This article is not going to cover the mechanics and science behind hair transplant surgery. I’ve covered that in many of my other articles. This one is going to cover what I think is the most important side: emotional expectations. We’ll talk about the emotions you will experience before, during and after your hair transplant surgery.
I am very familiar with all the emotions experienced by people with hair loss and baldness, by those who have been the victims of a bad hair transplant and by those who have finally found someone truly interested in helping them. I have lived all these scenarios. This is my story.
I was a guy in my early 20s when I first started looking into hair transplants. There I was, a young man at an age when I shouldn’t have been worrying about going bald. But I was.
I found a local doctor doing hair transplant surgery in the area where I grew up. I had my first hair transplant. This doctor promised me 1500 to 2000 grafts and a short seven months later, I could literally count what was left – about one or two hundred. I had lost about 1300 to 1700 grafts, and that is hair that never grows back and are lost forever. It meant that if I went bald in the future, I would not be left with enough hair to fill my crown. I was devastated.
For years after, I did research. I even studied and got my BA in Hair Transplants. I studied every website and blog. I looked at every before and after photo I could find. I read and re-read every article. Eventually, I gained enough knowledge to sift through the schemes and scams and to actually see and understand the math and science of hair transplant surgery. I was able to see behind and through the slick ads and re-touched photos that are so many sites.
I knew I was going to have a repair done. My problem was I started thinking too much, got nervous and scared and came close to talking myself out of it completely. Then one day, I just did it. Nervous, but I did it. That night and the next, I put on a hat and went out. I couldn’t even remember why I was so worried.
I hit my wall emotionally around the one month mark. All the transplanted hairs shed, as they normally do. Now I had to wait from three to six months for the hair regrowth to happen. I would stand looking in the mirror for hours every day, trying to see hair growing, hoping they would. I was driving myself insane. I had been through so much devastation just for hair that I was more than ready to move past it.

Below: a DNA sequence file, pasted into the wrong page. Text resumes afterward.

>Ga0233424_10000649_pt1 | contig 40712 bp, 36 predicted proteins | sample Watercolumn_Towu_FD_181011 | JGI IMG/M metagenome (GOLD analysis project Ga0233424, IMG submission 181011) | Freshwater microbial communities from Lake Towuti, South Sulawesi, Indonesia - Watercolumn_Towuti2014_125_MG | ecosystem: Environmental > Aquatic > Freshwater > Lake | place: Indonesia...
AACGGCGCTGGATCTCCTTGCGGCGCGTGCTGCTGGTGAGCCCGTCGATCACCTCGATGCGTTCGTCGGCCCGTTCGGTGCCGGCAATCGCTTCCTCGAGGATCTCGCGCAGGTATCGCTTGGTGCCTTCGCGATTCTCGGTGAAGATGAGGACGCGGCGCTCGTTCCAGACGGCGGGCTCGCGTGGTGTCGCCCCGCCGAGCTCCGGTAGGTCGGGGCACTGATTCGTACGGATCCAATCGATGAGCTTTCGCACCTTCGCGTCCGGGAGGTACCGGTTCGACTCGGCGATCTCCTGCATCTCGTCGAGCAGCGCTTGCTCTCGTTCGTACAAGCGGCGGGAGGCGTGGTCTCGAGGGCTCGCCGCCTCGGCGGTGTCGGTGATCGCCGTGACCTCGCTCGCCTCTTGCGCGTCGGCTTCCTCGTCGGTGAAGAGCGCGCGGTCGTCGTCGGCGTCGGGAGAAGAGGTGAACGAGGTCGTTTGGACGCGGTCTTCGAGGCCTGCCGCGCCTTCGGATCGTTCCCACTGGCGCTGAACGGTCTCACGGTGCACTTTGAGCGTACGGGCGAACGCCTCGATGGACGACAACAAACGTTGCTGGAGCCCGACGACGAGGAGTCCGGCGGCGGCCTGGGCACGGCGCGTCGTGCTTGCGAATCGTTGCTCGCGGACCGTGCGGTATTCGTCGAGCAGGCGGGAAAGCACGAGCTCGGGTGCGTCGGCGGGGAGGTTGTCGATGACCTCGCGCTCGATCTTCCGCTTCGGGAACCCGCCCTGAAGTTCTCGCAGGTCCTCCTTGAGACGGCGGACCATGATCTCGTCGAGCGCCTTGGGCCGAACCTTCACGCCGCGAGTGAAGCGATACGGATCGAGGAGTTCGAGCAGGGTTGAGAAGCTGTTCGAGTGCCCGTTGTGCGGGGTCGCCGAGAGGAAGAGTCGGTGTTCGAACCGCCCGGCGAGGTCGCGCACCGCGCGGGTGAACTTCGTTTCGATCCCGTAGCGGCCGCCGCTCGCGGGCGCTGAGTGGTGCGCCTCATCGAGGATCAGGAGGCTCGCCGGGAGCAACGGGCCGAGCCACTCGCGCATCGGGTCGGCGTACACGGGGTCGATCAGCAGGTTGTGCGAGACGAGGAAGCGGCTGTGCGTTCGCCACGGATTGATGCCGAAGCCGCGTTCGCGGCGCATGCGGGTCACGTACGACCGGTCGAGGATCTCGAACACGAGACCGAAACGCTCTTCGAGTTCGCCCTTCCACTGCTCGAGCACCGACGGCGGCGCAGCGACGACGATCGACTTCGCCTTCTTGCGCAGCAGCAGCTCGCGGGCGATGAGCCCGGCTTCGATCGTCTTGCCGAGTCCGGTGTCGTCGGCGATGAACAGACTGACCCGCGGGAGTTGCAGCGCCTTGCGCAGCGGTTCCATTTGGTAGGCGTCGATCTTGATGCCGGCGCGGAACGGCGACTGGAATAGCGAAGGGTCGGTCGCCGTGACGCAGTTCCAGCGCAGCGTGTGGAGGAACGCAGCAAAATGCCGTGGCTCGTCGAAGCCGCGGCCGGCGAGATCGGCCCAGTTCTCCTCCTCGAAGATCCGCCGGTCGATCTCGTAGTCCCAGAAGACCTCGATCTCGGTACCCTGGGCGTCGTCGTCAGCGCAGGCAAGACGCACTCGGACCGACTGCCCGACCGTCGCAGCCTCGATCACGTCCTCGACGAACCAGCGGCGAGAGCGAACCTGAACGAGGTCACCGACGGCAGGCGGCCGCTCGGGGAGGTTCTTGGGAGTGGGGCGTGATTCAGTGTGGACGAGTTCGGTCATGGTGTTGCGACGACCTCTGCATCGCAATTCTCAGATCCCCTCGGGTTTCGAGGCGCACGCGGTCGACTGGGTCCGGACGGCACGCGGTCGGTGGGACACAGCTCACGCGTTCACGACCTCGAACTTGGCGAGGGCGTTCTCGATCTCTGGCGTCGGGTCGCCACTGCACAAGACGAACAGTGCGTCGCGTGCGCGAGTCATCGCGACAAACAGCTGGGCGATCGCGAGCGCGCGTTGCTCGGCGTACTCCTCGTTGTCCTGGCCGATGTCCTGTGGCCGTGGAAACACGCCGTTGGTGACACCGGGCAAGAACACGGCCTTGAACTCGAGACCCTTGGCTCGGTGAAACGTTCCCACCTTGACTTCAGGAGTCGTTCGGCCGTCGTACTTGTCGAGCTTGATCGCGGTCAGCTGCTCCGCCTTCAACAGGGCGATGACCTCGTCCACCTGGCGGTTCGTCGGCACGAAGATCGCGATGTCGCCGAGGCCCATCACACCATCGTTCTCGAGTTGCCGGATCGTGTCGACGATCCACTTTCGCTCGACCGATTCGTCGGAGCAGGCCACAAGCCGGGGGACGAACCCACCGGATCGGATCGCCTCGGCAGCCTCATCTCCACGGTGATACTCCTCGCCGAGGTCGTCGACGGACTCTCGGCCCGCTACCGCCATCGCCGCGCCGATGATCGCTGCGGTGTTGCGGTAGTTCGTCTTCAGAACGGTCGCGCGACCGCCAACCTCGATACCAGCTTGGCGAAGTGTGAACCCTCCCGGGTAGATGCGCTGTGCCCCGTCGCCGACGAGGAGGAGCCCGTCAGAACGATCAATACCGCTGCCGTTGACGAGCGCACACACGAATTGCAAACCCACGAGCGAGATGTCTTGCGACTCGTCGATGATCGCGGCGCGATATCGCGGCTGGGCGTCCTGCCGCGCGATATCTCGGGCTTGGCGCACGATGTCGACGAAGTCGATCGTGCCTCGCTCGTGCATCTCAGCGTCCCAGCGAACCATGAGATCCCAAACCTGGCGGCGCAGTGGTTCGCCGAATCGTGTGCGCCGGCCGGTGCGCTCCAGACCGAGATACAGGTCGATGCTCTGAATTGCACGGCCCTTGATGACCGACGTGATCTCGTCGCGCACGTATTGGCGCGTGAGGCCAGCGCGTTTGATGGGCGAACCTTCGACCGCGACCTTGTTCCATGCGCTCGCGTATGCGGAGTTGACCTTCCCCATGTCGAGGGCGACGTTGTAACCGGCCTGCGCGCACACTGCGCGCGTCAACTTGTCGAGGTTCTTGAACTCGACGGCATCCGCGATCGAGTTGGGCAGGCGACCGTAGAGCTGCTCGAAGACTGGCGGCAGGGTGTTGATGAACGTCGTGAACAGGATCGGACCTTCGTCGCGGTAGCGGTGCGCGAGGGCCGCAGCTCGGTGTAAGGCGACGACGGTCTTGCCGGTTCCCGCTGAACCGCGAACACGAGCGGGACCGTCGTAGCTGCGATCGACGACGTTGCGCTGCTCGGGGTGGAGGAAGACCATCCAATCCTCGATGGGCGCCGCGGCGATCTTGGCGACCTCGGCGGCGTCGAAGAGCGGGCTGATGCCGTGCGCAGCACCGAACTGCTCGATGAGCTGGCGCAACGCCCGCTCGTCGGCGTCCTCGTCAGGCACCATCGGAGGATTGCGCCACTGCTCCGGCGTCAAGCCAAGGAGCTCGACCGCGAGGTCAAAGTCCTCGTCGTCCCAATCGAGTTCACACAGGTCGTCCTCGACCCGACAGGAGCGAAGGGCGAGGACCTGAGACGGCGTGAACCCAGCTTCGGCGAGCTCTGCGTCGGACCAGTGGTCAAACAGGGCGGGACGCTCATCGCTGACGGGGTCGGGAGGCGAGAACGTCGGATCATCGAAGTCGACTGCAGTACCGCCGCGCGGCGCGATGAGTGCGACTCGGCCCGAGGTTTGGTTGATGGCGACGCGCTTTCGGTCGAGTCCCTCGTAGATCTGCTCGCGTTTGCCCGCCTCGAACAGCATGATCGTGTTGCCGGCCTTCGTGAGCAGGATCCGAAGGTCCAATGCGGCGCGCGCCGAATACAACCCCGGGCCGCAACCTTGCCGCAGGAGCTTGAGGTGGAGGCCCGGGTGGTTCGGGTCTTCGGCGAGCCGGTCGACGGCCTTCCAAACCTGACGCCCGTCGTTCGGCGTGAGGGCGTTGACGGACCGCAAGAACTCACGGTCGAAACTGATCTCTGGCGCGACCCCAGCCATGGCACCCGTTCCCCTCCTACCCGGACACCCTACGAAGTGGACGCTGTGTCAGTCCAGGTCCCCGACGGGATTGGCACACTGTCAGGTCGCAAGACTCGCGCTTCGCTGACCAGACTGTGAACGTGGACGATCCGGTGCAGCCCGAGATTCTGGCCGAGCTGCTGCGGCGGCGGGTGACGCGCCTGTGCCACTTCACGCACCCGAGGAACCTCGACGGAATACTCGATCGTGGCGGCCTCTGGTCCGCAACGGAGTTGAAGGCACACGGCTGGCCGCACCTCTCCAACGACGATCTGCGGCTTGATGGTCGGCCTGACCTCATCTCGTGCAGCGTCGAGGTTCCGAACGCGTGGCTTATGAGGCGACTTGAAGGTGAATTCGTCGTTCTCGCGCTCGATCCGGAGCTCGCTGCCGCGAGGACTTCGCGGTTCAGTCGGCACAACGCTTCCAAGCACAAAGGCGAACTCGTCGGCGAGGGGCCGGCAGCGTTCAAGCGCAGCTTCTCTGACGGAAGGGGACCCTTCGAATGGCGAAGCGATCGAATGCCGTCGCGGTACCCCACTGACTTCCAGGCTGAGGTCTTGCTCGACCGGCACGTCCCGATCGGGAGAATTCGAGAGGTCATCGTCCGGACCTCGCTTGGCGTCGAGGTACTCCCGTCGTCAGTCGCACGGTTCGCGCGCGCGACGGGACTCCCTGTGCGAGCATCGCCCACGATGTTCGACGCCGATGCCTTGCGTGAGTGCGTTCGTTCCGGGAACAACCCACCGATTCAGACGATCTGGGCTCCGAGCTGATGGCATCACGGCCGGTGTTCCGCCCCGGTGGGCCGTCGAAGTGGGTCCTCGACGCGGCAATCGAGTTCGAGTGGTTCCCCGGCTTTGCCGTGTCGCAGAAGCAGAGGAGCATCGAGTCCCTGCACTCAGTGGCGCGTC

Then, one day, about three months later, I could see the hairs beginning to sprout. Words cannot describe the joy and relief I felt. It had happened. I had worried and obsessed, wasted countless hours staring into the mirror, all without changing a thing. I had wasted so much time and energy.
The day came, around the six month mark, when I did something I had not been able to do for more than five years. I took a shower, got out and slicked my full head of hair back. I walked out the door. The freedom I felt was a brand new experience. No more worrying about blowing winds or how to style it to hide the baldness. It was unbelievable.
For the next two to three months I would check my reflection in shop windows or look into the mirror expecting the hair to be gone. I had spent so much time agonizing over the fact that I was balding at the age of 21. Every time I checked, my hair was still there. One day, around a year after surgery, I finally realized that my hair would always be there – full and thick. That was the most amazing sense of freedom I have known. Six years later, I still enjoy a full head of hair. A miracle for me, but it came through a remarkable and dedicated surgeon applying cutting edge techniques and science.
So, coming from someone who has been through it, my advice is to stop overthinking it. Get and understand the information, but then once your decision is made to have a hair transplant, just do it. Know that you will feel nervous, you will be anxious waiting for the hair to grow in. But a year later, you will be glad that you made that life-changing step.